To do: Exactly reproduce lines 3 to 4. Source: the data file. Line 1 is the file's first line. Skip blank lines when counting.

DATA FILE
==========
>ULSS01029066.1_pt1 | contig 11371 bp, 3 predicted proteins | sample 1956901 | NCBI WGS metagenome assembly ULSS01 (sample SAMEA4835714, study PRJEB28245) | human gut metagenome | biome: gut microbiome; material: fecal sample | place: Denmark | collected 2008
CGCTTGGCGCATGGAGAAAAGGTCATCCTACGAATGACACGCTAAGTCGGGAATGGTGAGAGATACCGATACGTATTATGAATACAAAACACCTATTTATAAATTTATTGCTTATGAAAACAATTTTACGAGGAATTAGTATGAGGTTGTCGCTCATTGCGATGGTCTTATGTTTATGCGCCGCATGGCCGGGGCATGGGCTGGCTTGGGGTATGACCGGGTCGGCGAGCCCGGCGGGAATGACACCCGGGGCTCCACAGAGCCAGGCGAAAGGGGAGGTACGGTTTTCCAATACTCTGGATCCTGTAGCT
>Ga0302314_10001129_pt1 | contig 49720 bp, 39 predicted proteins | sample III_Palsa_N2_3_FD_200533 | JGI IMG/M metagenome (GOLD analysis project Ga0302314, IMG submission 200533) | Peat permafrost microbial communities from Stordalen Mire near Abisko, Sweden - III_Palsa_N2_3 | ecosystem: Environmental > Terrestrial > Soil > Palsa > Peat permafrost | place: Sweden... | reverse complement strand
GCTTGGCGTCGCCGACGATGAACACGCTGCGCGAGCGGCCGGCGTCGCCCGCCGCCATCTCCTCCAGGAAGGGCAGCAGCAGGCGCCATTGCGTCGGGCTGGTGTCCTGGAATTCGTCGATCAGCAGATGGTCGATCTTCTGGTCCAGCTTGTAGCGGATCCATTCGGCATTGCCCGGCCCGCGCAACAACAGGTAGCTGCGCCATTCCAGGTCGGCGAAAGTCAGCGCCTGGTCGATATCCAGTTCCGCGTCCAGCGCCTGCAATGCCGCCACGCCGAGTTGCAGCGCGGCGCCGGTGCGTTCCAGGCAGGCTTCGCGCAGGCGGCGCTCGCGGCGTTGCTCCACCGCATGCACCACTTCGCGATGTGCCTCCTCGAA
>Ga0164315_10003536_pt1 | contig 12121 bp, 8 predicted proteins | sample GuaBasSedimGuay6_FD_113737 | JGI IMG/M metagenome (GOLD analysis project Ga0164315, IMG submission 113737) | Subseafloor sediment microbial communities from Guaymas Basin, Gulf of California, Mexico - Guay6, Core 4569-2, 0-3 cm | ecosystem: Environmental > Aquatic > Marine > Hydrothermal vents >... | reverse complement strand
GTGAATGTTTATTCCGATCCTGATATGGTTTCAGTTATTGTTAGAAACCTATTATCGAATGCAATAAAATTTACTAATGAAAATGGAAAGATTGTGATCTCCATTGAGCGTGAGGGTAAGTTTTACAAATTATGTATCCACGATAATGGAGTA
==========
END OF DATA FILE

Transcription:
>Ga0302314_10001129_pt1 | contig 49720 bp, 39 predicted proteins | sample III_Palsa_N2_3_FD_200533 | JGI IMG/M metagenome (GOLD analysis project Ga0302314, IMG submission 200533) | Peat permafrost microbial communities from Stordalen Mire near Abisko, Sweden - III_Palsa_N2_3 | ecosystem: Environmental > Terrestrial > Soil > Palsa > Peat permafrost | place: Sweden... | reverse complement strand
GCTTGGCGTCGCCGACGATGAACACGCTGCGCGAGCGGCCGGCGTCGCCCGCCGCCATCTCCTCCAGGAAGGGCAGCAGCAGGCGCCATTGCGTCGGGCTGGTGTCCTGGAATTCGTCGATCAGCAGATGGTCGATCTTCTGGTCCAGCTTGTAGCGGATCCATTCGGCATTGCCCGGCCCGCGCAACAACAGGTAGCTGCGCCATTCCAGGTCGGCGAAAGTCAGCGCCTGGTCGATATCCAGTTCCGCGTCCAGCGCCTGCAATGCCGCCACGCCGAGTTGCAGCGCGGCGCCGGTGCGTTCCAGGCAGGCTTCGCGCAGGCGGCGCTCGCGGCGTTGCTCCACCGCATGCACCACTTCGCGATGTGCCTCCTCGAA